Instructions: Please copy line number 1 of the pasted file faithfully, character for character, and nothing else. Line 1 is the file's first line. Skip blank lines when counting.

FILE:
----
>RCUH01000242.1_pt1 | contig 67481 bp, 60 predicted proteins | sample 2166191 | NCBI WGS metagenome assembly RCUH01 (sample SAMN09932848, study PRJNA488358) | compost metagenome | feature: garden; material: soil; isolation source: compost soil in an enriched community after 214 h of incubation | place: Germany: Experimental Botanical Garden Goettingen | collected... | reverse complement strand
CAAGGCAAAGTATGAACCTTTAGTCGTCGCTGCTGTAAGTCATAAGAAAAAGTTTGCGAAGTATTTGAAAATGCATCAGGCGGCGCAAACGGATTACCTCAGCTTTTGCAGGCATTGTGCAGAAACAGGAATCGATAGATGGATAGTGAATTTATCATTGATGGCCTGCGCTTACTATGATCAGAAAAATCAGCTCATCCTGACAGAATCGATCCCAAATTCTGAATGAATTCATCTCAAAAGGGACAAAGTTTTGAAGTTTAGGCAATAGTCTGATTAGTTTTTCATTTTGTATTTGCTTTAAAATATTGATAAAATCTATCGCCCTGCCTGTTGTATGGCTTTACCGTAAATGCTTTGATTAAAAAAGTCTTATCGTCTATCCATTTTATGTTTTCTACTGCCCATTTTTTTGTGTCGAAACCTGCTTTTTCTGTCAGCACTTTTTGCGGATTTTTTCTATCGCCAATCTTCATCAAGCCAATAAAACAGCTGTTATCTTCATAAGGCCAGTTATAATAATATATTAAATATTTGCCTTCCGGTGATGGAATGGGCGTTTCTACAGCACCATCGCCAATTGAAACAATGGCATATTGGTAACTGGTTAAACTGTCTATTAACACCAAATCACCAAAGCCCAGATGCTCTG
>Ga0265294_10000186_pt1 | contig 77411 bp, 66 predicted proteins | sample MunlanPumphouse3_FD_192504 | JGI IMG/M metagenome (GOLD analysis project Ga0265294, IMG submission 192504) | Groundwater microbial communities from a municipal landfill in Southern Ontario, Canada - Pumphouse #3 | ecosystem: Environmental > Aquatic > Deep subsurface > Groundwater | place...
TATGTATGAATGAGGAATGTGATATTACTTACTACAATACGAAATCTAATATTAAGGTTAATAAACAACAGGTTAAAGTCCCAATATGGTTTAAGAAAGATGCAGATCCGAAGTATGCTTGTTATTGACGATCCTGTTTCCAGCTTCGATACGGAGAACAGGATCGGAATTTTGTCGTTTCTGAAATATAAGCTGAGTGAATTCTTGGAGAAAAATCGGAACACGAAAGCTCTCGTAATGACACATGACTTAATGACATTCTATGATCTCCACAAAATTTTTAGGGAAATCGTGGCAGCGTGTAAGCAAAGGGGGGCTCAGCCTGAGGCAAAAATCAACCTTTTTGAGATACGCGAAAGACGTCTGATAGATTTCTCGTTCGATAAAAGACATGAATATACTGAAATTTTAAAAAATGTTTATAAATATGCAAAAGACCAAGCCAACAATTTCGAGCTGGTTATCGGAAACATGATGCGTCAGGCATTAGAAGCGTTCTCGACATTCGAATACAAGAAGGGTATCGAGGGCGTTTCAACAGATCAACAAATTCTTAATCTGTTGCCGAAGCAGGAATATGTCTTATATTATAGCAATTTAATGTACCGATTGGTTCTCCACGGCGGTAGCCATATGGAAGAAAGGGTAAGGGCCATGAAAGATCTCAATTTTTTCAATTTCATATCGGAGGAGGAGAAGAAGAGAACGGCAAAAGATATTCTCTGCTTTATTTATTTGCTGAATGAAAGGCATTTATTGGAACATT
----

>RCUH01000242.1_pt1 | contig 67481 bp, 60 predicted proteins | sample 2166191 | NCBI WGS metagenome assembly RCUH01 (sample SAMN09932848, study PRJNA488358) | compost metagenome | feature: garden; material: soil; isolation source: compost soil in an enriched community after 214 h of incubation | place: Germany: Experimental Botanical Garden Goettingen | collected... | reverse complement strand